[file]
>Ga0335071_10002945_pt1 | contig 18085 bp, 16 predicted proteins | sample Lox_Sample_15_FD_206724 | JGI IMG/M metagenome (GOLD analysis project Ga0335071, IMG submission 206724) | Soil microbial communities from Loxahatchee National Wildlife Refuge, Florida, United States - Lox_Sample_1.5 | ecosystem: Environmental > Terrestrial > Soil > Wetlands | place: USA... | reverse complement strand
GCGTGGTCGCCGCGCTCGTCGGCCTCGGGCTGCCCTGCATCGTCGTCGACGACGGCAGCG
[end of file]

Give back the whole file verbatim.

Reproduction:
>Ga0335071_10002945_pt1 | contig 18085 bp, 16 predicted proteins | sample Lox_Sample_15_FD_206724 | JGI IMG/M metagenome (GOLD analysis project Ga0335071, IMG submission 206724) | Soil microbial communities from Loxahatchee National Wildlife Refuge, Florida, United States - Lox_Sample_1.5 | ecosystem: Environmental > Terrestrial > Soil > Wetlands | place: USA... | reverse complement strand
GCGTGGTCGCCGCGCTCGTCGGCCTCGGGCTGCCCTGCATCGTCGTCGACGACGGCAGCG